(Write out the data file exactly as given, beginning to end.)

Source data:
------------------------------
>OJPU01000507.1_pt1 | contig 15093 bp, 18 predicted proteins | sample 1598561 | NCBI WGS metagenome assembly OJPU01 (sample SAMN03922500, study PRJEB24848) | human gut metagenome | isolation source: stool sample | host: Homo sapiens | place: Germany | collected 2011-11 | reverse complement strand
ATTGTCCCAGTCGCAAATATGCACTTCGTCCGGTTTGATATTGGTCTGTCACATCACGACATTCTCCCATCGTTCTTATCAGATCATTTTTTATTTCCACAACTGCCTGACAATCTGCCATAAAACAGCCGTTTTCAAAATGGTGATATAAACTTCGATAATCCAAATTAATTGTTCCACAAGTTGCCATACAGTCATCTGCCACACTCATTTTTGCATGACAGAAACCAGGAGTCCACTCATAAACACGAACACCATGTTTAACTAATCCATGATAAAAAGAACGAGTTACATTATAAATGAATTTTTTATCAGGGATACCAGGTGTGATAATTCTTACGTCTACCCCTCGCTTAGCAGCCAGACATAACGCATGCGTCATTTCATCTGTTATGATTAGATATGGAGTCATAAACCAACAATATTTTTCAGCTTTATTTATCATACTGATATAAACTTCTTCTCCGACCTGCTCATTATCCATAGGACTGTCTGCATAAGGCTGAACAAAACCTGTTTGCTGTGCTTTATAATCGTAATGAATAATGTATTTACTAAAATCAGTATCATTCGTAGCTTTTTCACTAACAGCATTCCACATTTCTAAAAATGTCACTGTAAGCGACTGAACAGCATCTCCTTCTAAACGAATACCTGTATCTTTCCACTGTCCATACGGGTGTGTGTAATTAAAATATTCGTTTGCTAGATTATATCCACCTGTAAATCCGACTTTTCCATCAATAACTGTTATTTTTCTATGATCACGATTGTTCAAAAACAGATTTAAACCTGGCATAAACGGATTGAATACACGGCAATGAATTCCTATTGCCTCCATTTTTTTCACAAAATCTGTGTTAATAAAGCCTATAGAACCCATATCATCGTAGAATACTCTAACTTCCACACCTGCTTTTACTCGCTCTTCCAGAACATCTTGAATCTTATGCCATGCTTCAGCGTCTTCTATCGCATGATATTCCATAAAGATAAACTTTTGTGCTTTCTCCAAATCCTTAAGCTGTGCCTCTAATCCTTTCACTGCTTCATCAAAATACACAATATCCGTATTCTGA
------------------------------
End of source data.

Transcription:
>OJPU01000507.1_pt1 | contig 15093 bp, 18 predicted proteins | sample 1598561 | NCBI WGS metagenome assembly OJPU01 (sample SAMN03922500, study PRJEB24848) | human gut metagenome | isolation source: stool sample | host: Homo sapiens | place: Germany | collected 2011-11 | reverse complement strand
ATTGTCCCAGTCGCAAATATGCACTTCGTCCGGTTTGATATTGGTCTGTCACATCACGACATTCTCCCATCGTTCTTATCAGATCATTTTTTATTTCCACAACTGCCTGACAATCTGCCATAAAACAGCCGTTTTCAAAATGGTGATATAAACTTCGATAATCCAAATTAATTGTTCCACAAGTTGCCATACAGTCATCTGCCACACTCATTTTTGCATGACAGAAACCAGGAGTCCACTCATAAACACGAACACCATGTTTAACTAATCCATGATAAAAAGAACGAGTTACATTATAAATGAATTTTTTATCAGGGATACCAGGTGTGATAATTCTTACGTCTACCCCTCGCTTAGCAGCCAGACATAACGCATGCGTCATTTCATCTGTTATGATTAGATATGGAGTCATAAACCAACAATATTTTTCAGCTTTATTTATCATACTGATATAAACTTCTTCTCCGACCTGCTCATTATCCATAGGACTGTCTGCATAAGGCTGAACAAAACCTGTTTGCTGTGCTTTATAATCGTAATGAATAATGTATTTACTAAAATCAGTATCATTCGTAGCTTTTTCACTAACAGCATTCCACATTTCTAAAAATGTCACTGTAAGCGACTGAACAGCATCTCCTTCTAAACGAATACCTGTATCTTTCCACTGTCCATACGGGTGTGTGTAATTAAAATATTCGTTTGCTAGATTATATCCACCTGTAAATCCGACTTTTCCATCAATAACTGTTATTTTTCTATGATCACGATTGTTCAAAAACAGATTTAAACCTGGCATAAACGGATTGAATACACGGCAATGAATTCCTATTGCCTCCATTTTTTTCACAAAATCTGTGTTAATAAAGCCTATAGAACCCATATCATCGTAGAATACTCTAACTTCCACACCTGCTTTTACTCGCTCTTCCAGAACATCTTGAATCTTATGCCATGCTTCAGCGTCTTCTATCGCATGATATTCCATAAAGATAAACTTTTGTGCTTTCTCCAAATCCTTAAGCTGTGCCTCTAATCCTTTCACTGCTTCATCAAAATACACAATATCCGTATTCTGA